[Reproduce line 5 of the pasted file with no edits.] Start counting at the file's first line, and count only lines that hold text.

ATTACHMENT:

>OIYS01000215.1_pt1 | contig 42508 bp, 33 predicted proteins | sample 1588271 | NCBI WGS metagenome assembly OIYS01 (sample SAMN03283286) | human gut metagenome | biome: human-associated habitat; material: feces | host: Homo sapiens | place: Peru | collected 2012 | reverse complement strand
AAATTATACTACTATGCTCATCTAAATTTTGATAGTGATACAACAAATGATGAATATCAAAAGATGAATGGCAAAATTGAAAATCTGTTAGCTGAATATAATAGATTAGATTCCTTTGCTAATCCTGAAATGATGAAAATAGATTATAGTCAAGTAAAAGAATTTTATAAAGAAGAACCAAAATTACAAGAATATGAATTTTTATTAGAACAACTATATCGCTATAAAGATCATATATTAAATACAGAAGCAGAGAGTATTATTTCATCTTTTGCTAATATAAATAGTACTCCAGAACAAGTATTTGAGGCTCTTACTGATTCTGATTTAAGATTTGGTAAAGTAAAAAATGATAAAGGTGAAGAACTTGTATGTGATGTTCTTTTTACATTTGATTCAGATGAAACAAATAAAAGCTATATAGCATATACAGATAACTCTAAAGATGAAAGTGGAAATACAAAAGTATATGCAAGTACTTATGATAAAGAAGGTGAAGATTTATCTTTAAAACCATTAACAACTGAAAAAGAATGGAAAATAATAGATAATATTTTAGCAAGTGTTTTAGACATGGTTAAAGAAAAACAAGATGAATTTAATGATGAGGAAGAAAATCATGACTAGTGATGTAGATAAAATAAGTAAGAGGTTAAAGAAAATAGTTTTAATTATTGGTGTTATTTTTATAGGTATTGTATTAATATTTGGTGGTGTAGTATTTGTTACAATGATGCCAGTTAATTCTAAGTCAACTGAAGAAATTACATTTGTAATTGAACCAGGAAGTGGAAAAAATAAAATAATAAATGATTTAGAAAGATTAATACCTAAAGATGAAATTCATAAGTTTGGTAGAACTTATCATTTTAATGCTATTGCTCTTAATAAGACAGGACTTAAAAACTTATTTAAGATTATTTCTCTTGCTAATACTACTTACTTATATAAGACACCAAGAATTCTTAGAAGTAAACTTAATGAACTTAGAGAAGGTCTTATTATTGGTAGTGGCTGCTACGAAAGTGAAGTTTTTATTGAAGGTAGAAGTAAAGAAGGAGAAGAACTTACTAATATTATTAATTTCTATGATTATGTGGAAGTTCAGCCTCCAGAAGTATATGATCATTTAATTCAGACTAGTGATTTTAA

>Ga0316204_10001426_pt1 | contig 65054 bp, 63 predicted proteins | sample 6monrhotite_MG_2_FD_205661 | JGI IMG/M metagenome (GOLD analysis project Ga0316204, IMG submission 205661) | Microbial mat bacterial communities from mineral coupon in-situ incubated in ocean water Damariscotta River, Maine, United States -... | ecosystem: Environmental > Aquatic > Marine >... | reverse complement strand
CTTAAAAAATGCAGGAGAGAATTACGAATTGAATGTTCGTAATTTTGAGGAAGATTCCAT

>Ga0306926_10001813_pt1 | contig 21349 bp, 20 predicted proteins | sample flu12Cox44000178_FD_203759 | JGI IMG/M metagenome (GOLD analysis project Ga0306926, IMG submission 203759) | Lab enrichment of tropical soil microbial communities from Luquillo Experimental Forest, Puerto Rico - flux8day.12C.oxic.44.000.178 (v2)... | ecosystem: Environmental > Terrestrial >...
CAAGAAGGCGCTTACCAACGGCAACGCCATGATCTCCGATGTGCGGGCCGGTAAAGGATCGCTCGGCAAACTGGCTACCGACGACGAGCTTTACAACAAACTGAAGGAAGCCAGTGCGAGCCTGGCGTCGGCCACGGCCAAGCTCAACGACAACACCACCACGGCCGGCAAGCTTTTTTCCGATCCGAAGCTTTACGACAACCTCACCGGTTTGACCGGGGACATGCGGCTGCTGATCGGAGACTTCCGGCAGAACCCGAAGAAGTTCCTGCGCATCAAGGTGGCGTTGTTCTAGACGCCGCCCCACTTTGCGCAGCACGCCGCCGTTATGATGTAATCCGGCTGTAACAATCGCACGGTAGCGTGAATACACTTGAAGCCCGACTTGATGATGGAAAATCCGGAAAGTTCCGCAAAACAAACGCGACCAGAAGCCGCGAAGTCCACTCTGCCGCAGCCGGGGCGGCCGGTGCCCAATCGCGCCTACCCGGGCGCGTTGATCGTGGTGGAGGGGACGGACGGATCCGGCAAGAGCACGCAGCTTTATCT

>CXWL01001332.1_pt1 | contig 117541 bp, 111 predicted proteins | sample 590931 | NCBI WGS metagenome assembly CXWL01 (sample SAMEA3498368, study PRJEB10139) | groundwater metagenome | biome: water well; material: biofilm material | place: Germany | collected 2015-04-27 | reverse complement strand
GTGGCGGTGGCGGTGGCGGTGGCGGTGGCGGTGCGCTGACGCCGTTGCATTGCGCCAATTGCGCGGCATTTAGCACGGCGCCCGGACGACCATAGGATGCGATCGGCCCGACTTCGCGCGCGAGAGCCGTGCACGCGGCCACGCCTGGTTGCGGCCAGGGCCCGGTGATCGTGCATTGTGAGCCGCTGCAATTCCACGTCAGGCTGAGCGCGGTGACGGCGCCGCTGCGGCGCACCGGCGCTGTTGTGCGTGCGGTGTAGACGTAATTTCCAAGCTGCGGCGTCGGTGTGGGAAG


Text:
>Ga0306926_10001813_pt1 | contig 21349 bp, 20 predicted proteins | sample flu12Cox44000178_FD_203759 | JGI IMG/M metagenome (GOLD analysis project Ga0306926, IMG submission 203759) | Lab enrichment of tropical soil microbial communities from Luquillo Experimental Forest, Puerto Rico - flux8day.12C.oxic.44.000.178 (v2)... | ecosystem: Environmental > Terrestrial >...